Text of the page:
Allen Jones, born in the Bronx, is a manager for foreign currency exchange at Dexia Banque
Internationale at Luxembourg.
Mark Naison is professor of African American studies and history at Fordham University. He is author of many books and articles including Communists in Harlem During the Depression and White Boy: A Memoir. The founder of the Bronx African American History project, Naison has emerged in the last five years as a passionate defender of America's public school teachers and students, founding groups like Dump Duncan, the Teachers Talk Back Project, and most recently, the Badass Teachers Association.
A chronicle of Jones' life, from his youth in a Bronx housing development to a career as a professional basketball player in Europe. - —Columbia College Today
This is a story that can be appreciated by all walks of life, on and off the court, in and out of the streets, novice and expert of the social norms of the ghetto, as its message rings true for all of humanity. - —Pamela Lewis, Bronx Historical Society Journal
Few could have imagined the path the troubled youth would travel. Leaving behind a life of drugs and crime, Allen Jones became an international banker. - —Roanoke College Magazine
Reading this book to my 4th grade all boys class was risky, however the learning experiences and the dialogue we had with Allen and Mark hit a chord in these urban exposed children. - —Michael Napolitano, P.S. 140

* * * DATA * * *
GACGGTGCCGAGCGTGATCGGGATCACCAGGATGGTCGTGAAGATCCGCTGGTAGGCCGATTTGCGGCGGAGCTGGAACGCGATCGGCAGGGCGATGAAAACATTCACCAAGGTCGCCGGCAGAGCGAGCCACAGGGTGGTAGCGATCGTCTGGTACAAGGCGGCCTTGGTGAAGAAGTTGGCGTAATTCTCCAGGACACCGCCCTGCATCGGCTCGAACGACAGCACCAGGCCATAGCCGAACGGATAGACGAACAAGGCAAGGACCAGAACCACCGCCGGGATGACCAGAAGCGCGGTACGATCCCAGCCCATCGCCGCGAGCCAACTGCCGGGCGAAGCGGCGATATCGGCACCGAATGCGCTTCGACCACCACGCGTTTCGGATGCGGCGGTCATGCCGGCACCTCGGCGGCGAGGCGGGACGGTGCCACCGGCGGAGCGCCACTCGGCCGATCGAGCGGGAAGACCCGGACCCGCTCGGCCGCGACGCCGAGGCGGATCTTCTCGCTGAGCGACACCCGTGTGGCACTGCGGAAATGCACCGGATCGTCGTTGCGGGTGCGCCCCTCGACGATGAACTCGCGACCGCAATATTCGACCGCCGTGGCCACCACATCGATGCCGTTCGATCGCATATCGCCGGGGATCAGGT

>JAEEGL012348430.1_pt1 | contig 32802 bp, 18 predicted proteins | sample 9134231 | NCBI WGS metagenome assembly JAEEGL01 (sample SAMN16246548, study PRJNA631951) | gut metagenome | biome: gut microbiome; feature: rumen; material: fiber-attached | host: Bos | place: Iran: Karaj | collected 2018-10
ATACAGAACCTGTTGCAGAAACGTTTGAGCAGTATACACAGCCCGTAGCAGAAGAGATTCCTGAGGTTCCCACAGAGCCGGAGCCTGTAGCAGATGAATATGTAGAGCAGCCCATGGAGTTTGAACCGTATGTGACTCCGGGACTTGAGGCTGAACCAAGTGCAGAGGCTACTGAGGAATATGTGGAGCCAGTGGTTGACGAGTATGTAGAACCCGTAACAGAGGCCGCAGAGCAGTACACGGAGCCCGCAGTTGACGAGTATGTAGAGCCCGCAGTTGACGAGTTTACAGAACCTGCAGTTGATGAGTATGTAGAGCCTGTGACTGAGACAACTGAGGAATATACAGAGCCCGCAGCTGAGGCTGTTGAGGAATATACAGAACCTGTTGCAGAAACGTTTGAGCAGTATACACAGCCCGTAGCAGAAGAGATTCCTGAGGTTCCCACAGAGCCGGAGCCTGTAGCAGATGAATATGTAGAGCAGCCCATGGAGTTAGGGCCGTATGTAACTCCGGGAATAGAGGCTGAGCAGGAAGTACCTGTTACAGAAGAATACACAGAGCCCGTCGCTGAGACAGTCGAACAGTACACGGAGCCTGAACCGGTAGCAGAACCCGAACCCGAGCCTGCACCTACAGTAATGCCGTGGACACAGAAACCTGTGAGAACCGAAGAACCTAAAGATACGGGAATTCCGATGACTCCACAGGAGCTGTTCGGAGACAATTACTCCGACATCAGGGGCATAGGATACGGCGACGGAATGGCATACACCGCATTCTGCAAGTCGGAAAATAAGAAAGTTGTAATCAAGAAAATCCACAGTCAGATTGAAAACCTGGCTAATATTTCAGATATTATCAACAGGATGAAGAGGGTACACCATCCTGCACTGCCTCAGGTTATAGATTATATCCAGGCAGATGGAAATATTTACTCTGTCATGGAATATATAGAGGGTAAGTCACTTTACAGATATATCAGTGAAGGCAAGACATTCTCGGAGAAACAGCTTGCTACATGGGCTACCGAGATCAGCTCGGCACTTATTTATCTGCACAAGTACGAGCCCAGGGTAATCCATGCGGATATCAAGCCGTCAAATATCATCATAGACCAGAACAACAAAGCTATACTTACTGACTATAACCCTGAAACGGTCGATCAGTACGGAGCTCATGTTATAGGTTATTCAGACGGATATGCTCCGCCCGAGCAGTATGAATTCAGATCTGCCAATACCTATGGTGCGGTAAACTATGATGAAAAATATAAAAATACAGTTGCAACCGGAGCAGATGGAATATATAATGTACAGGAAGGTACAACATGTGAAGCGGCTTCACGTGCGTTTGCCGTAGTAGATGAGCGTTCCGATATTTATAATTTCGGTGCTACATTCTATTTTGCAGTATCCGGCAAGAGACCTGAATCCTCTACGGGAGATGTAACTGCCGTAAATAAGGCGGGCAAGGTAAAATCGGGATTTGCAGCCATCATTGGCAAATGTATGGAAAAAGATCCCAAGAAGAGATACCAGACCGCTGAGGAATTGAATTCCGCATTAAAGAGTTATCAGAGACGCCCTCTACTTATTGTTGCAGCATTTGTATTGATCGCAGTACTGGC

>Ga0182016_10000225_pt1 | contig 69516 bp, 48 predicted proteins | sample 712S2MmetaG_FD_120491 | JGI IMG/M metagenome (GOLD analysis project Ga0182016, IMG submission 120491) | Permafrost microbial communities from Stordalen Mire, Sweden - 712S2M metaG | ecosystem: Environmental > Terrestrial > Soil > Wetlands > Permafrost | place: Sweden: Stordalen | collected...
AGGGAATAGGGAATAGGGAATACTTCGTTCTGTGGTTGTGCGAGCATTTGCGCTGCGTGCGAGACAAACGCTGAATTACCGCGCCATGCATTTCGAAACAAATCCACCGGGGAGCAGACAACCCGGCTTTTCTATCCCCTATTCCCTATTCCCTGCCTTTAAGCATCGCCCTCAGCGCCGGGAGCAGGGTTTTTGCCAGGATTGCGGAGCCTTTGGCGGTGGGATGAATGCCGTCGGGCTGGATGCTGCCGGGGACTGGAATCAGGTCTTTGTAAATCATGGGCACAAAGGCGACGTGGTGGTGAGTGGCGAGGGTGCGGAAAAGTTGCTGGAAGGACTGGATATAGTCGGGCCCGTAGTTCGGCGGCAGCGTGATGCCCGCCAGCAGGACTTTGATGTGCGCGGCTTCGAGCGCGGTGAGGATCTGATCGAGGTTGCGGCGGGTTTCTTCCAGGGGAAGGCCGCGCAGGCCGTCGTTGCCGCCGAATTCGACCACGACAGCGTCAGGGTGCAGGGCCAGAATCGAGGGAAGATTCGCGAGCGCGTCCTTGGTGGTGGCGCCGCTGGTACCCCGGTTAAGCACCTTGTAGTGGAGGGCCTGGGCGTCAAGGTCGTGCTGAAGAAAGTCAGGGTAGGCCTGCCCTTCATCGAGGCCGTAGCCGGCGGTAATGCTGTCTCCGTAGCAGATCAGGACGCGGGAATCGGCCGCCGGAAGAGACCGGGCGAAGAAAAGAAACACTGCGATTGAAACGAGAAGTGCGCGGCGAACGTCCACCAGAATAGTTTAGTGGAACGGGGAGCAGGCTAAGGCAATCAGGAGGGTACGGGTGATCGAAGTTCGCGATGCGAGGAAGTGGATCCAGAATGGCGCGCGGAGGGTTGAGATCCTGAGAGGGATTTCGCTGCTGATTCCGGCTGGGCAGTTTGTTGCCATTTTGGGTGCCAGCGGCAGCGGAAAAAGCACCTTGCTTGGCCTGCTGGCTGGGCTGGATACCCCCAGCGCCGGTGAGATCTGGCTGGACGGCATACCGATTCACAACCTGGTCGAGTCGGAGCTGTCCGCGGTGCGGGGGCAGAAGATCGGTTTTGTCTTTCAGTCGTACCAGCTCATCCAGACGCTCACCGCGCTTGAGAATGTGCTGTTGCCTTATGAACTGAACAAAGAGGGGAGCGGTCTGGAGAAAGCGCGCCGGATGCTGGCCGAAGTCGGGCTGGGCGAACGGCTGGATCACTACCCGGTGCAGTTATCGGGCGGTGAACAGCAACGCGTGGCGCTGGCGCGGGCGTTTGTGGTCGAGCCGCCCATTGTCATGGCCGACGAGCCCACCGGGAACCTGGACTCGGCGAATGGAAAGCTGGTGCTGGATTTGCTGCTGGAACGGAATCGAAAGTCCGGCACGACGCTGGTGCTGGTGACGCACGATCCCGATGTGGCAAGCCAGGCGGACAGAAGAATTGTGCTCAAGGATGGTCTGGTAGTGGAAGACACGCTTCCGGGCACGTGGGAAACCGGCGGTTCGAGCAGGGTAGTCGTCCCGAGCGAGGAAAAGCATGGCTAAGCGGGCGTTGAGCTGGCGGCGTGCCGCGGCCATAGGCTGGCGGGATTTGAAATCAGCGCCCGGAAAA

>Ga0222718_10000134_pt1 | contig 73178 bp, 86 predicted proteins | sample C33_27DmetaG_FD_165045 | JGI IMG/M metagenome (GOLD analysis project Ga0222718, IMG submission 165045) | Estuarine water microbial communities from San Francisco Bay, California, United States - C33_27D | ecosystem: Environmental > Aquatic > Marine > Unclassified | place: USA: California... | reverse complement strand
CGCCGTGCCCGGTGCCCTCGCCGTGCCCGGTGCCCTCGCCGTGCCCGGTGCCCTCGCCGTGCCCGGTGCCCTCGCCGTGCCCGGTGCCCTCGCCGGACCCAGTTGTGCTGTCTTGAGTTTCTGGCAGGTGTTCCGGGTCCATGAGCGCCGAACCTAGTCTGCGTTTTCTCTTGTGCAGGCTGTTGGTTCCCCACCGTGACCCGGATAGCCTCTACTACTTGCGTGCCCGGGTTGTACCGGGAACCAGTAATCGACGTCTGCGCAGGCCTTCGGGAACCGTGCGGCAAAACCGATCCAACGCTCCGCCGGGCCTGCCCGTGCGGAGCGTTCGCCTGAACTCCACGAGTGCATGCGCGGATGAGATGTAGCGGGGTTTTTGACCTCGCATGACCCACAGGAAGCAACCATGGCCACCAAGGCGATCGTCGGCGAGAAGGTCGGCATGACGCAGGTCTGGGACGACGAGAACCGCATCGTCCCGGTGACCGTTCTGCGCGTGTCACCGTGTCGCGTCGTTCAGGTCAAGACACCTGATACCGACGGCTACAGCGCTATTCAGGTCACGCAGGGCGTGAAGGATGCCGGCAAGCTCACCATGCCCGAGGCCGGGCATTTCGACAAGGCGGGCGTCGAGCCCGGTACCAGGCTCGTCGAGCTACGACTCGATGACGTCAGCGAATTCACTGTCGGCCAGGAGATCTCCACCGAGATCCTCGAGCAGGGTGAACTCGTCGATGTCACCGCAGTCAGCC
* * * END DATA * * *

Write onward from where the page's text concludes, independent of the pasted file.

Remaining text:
It is rare to find a book that creates as much excitement among teenagers as The Rat That Got Away did at Harlem RBI. After the authors spoke with the young people in our program, every student suddenly wanted a copy of their own. The book not only talks about the real life conditions that many inner city youngsters face, it teaches them - —Richard A. Berlin, Executive DirectorHarlem RBI
how to use their "street smarts" to achieve success. The book is an invaluable resource and gift to anyone working with at-risk youth.
Jones pursued two successful careers in Europe: professional basketball player and banker. If you met him, you might not guess he spent his teen years as a heroin dealer in New York. His memoir, written with Naison (history & African American studies, Fordham Univ.) focuses on his experiences growing up in a Bronx public housing project, playing serious basketball, ignoring school, dealing and doing drugs, and eventually lucking into a series of experiences that led to a professional basketball career in Europe. Jones credits his success to his supportive family, coaches, and neighborhood elders, but ultimately his is a tale of luck. The young Jones makes rash decisions, avoids his responsibilities, lies, and steals but also encounters many unlikely second chances. In another writer's hands, this blessed triumph-over-adversity story line might be trite and irritating, but Jones draws readers in with his direct, conversational style, and the tale is gripping even though readers know it will end well. VERDICT Recommended for memoir lovers and anyone interested in a first-person perspective on 1960s-era urban adolescence. - —Library Journal
The engrossing story of one Bronx housing project is told through the eyes of Allen Jones, who endured—and participated in—its grim transformation over the course of a turbulent decade. - —City Limits Weekly
The memoir paints an earthy picture of the neighborhood in the 1950s, when the projects were home to working-class black and Latino families who pushed their children to excel, through the 1970s. - —The New York Times